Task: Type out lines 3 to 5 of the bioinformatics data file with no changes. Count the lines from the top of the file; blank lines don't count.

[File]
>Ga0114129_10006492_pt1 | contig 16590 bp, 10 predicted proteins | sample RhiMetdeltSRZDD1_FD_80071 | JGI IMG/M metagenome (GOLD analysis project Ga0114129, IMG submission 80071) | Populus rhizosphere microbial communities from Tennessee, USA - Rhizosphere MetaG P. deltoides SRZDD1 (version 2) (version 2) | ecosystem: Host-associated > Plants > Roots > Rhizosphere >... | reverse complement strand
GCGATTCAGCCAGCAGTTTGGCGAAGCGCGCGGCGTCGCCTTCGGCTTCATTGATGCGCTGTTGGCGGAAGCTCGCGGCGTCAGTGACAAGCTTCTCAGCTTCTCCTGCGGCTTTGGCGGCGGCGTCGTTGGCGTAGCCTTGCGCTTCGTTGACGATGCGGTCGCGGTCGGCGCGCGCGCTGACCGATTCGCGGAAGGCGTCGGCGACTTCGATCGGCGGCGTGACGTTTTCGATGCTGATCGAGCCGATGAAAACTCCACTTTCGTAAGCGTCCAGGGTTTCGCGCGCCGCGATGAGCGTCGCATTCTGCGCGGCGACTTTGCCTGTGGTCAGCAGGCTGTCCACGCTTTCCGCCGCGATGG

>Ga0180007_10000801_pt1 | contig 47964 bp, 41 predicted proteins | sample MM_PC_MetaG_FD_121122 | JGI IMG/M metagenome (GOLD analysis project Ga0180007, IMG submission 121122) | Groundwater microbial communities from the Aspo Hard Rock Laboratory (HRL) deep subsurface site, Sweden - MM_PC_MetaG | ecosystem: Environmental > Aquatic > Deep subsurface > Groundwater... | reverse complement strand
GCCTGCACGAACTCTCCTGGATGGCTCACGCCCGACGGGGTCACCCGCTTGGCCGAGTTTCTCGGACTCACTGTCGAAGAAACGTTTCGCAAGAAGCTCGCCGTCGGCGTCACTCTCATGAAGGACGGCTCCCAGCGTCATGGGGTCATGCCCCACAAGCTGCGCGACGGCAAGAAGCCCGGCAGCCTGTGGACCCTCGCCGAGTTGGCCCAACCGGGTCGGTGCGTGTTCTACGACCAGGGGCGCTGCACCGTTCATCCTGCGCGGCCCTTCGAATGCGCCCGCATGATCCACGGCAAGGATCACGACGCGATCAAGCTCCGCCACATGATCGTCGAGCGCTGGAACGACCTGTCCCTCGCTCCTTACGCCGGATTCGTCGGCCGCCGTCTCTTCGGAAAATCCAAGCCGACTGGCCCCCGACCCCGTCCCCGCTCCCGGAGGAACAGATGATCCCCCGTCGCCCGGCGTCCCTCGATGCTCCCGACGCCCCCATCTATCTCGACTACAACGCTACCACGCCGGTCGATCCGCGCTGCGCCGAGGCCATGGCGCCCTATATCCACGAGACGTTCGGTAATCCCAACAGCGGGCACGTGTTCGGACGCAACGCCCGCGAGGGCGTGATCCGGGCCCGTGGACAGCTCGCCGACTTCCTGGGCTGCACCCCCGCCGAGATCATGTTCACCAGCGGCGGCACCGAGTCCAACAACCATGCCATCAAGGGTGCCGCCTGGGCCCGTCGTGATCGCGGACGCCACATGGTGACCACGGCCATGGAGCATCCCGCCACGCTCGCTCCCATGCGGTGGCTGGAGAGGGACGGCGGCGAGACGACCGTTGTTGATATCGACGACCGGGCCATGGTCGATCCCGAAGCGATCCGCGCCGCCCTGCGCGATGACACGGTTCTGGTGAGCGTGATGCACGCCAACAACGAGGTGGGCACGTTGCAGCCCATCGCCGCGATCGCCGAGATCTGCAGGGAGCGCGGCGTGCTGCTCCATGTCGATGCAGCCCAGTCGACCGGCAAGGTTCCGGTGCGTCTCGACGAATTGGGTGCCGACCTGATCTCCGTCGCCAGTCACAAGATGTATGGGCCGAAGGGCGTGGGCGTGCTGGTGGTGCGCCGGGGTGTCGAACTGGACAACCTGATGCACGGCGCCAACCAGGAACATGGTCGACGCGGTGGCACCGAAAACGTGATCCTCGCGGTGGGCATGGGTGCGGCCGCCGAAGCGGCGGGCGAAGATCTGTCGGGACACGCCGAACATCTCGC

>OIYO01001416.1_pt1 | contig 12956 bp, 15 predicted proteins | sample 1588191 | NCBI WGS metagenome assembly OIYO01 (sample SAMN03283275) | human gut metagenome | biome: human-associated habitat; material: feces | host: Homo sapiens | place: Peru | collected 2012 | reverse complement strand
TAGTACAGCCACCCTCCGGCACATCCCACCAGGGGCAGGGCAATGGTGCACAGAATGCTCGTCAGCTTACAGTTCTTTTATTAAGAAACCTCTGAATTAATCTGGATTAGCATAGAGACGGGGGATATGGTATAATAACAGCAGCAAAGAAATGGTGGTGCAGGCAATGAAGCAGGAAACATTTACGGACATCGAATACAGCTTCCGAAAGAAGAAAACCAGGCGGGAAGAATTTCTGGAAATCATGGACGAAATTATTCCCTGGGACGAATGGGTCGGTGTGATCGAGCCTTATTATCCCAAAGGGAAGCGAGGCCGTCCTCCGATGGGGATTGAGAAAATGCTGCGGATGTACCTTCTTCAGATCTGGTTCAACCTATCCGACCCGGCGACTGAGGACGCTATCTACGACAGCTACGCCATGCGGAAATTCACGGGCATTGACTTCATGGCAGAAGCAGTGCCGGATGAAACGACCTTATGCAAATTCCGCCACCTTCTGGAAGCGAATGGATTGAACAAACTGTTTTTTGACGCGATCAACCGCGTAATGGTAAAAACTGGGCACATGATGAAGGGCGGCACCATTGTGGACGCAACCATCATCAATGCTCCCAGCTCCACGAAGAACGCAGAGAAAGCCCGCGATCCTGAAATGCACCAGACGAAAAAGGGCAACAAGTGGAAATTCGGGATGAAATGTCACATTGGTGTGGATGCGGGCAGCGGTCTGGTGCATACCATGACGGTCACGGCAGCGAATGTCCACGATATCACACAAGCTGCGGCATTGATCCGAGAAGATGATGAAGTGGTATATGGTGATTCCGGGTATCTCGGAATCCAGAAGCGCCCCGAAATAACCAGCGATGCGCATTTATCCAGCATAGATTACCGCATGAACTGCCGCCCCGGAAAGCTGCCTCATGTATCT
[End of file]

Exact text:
>Ga0180007_10000801_pt1 | contig 47964 bp, 41 predicted proteins | sample MM_PC_MetaG_FD_121122 | JGI IMG/M metagenome (GOLD analysis project Ga0180007, IMG submission 121122) | Groundwater microbial communities from the Aspo Hard Rock Laboratory (HRL) deep subsurface site, Sweden - MM_PC_MetaG | ecosystem: Environmental > Aquatic > Deep subsurface > Groundwater... | reverse complement strand
GCCTGCACGAACTCTCCTGGATGGCTCACGCCCGACGGGGTCACCCGCTTGGCCGAGTTTCTCGGACTCACTGTCGAAGAAACGTTTCGCAAGAAGCTCGCCGTCGGCGTCACTCTCATGAAGGACGGCTCCCAGCGTCATGGGGTCATGCCCCACAAGCTGCGCGACGGCAAGAAGCCCGGCAGCCTGTGGACCCTCGCCGAGTTGGCCCAACCGGGTCGGTGCGTGTTCTACGACCAGGGGCGCTGCACCGTTCATCCTGCGCGGCCCTTCGAATGCGCCCGCATGATCCACGGCAAGGATCACGACGCGATCAAGCTCCGCCACATGATCGTCGAGCGCTGGAACGACCTGTCCCTCGCTCCTTACGCCGGATTCGTCGGCCGCCGTCTCTTCGGAAAATCCAAGCCGACTGGCCCCCGACCCCGTCCCCGCTCCCGGAGGAACAGATGATCCCCCGTCGCCCGGCGTCCCTCGATGCTCCCGACGCCCCCATCTATCTCGACTACAACGCTACCACGCCGGTCGATCCGCGCTGCGCCGAGGCCATGGCGCCCTATATCCACGAGACGTTCGGTAATCCCAACAGCGGGCACGTGTTCGGACGCAACGCCCGCGAGGGCGTGATCCGGGCCCGTGGACAGCTCGCCGACTTCCTGGGCTGCACCCCCGCCGAGATCATGTTCACCAGCGGCGGCACCGAGTCCAACAACCATGCCATCAAGGGTGCCGCCTGGGCCCGTCGTGATCGCGGACGCCACATGGTGACCACGGCCATGGAGCATCCCGCCACGCTCGCTCCCATGCGGTGGCTGGAGAGGGACGGCGGCGAGACGACCGTTGTTGATATCGACGACCGGGCCATGGTCGATCCCGAAGCGATCCGCGCCGCCCTGCGCGATGACACGGTTCTGGTGAGCGTGATGCACGCCAACAACGAGGTGGGCACGTTGCAGCCCATCGCCGCGATCGCCGAGATCTGCAGGGAGCGCGGCGTGCTGCTCCATGTCGATGCAGCCCAGTCGACCGGCAAGGTTCCGGTGCGTCTCGACGAATTGGGTGCCGACCTGATCTCCGTCGCCAGTCACAAGATGTATGGGCCGAAGGGCGTGGGCGTGCTGGTGGTGCGCCGGGGTGTCGAACTGGACAACCTGATGCACGGCGCCAACCAGGAACATGGTCGACGCGGTGGCACCGAAAACGTGATCCTCGCGGTGGGCATGGGTGCGGCCGCCGAAGCGGCGGGCGAAGATCTGTCGGGACACGCCGAACATCTCGC

>OIYO01001416.1_pt1 | contig 12956 bp, 15 predicted proteins | sample 1588191 | NCBI WGS metagenome assembly OIYO01 (sample SAMN03283275) | human gut metagenome | biome: human-associated habitat; material: feces | host: Homo sapiens | place: Peru | collected 2012 | reverse complement strand